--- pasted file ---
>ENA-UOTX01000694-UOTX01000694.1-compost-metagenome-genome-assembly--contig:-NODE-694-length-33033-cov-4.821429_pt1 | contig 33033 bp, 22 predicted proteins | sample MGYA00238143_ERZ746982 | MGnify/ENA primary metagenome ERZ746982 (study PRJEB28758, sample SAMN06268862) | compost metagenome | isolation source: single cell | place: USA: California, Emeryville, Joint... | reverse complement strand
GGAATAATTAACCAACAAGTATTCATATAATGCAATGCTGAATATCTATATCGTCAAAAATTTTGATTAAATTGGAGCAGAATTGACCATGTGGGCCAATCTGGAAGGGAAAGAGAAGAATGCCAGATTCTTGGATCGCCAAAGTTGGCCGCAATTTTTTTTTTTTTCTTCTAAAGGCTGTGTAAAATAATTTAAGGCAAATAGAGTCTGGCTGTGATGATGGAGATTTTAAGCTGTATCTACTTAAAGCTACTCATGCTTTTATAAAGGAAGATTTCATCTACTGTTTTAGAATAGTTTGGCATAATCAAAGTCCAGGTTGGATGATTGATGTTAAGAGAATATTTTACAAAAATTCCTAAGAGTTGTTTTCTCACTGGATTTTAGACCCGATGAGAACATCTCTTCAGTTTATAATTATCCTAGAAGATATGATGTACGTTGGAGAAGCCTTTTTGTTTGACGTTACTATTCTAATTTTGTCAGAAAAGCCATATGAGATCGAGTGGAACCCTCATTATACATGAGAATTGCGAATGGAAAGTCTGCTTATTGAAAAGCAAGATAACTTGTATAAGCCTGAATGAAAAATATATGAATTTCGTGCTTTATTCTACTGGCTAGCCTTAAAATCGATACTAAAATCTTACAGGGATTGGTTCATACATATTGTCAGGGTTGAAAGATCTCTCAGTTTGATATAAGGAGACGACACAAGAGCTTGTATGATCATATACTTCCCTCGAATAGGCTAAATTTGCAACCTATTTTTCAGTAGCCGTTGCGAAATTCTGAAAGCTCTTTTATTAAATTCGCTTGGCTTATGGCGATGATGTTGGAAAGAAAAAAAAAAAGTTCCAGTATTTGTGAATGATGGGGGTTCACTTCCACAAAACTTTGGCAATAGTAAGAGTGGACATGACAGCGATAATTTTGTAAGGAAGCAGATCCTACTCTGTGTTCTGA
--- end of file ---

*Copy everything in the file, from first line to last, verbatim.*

>ENA-UOTX01000694-UOTX01000694.1-compost-metagenome-genome-assembly--contig:-NODE-694-length-33033-cov-4.821429_pt1 | contig 33033 bp, 22 predicted proteins | sample MGYA00238143_ERZ746982 | MGnify/ENA primary metagenome ERZ746982 (study PRJEB28758, sample SAMN06268862) | compost metagenome | isolation source: single cell | place: USA: California, Emeryville, Joint... | reverse complement strand
GGAATAATTAACCAACAAGTATTCATATAATGCAATGCTGAATATCTATATCGTCAAAAATTTTGATTAAATTGGAGCAGAATTGACCATGTGGGCCAATCTGGAAGGGAAAGAGAAGAATGCCAGATTCTTGGATCGCCAAAGTTGGCCGCAATTTTTTTTTTTTTCTTCTAAAGGCTGTGTAAAATAATTTAAGGCAAATAGAGTCTGGCTGTGATGATGGAGATTTTAAGCTGTATCTACTTAAAGCTACTCATGCTTTTATAAAGGAAGATTTCATCTACTGTTTTAGAATAGTTTGGCATAATCAAAGTCCAGGTTGGATGATTGATGTTAAGAGAATATTTTACAAAAATTCCTAAGAGTTGTTTTCTCACTGGATTTTAGACCCGATGAGAACATCTCTTCAGTTTATAATTATCCTAGAAGATATGATGTACGTTGGAGAAGCCTTTTTGTTTGACGTTACTATTCTAATTTTGTCAGAAAAGCCATATGAGATCGAGTGGAACCCTCATTATACATGAGAATTGCGAATGGAAAGTCTGCTTATTGAAAAGCAAGATAACTTGTATAAGCCTGAATGAAAAATATATGAATTTCGTGCTTTATTCTACTGGCTAGCCTTAAAATCGATACTAAAATCTTACAGGGATTGGTTCATACATATTGTCAGGGTTGAAAGATCTCTCAGTTTGATATAAGGAGACGACACAAGAGCTTGTATGATCATATACTTCCCTCGAATAGGCTAAATTTGCAACCTATTTTTCAGTAGCCGTTGCGAAATTCTGAAAGCTCTTTTATTAAATTCGCTTGGCTTATGGCGATGATGTTGGAAAGAAAAAAAAAAAGTTCCAGTATTTGTGAATGATGGGGGTTCACTTCCACAAAACTTTGGCAATAGTAAGAGTGGACATGACAGCGATAATTTTGTAAGGAAGCAGATCCTACTCTGTGTTCTGA